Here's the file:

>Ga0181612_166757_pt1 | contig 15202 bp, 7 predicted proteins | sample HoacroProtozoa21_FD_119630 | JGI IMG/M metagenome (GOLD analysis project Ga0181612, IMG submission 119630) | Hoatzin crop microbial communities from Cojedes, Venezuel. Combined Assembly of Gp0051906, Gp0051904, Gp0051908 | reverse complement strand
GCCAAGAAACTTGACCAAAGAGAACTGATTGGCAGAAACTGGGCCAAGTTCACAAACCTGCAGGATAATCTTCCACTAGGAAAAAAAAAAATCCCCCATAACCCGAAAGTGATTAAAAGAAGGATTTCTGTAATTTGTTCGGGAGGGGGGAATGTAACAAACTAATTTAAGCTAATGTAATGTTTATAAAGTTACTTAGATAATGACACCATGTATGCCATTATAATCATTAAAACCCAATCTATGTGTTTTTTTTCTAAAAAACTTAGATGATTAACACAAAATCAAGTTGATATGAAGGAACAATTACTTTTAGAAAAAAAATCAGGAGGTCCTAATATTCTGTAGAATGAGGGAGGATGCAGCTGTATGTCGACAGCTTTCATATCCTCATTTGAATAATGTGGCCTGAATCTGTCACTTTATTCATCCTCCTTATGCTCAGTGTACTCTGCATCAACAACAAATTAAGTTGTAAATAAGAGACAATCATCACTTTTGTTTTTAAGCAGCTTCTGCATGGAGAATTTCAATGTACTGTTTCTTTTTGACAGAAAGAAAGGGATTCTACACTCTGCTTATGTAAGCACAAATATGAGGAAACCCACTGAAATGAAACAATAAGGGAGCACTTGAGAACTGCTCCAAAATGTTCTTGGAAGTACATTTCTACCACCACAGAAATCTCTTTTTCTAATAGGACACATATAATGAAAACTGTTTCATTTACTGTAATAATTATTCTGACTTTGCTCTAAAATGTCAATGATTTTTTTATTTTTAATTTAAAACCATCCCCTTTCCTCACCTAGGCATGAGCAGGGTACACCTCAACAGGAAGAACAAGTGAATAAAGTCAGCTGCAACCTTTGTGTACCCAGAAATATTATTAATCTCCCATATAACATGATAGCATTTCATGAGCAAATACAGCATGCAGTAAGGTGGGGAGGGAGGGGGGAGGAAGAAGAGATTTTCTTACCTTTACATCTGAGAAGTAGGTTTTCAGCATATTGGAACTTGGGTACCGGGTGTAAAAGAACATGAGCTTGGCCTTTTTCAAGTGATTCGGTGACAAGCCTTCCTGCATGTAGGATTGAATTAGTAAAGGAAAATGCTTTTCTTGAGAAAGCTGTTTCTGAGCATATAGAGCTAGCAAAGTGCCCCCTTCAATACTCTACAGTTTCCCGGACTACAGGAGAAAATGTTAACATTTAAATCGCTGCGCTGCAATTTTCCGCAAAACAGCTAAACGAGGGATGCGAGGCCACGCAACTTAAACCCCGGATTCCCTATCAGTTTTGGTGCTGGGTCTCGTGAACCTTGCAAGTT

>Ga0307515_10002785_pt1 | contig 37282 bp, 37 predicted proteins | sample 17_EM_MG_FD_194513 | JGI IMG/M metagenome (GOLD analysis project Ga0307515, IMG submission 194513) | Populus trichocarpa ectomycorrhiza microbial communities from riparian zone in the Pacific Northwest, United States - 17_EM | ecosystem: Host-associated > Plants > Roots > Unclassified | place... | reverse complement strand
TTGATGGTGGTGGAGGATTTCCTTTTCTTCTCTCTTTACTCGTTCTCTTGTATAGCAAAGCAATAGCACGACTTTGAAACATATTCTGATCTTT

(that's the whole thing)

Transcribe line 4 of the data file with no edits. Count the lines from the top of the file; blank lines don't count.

TTGATGGTGGTGGAGGATTTCCTTTTCTTCTCTCTTTACTCGTTCTCTTGTATAGCAAAGCAATAGCACGACTTTGAAACATATTCTGATCTTT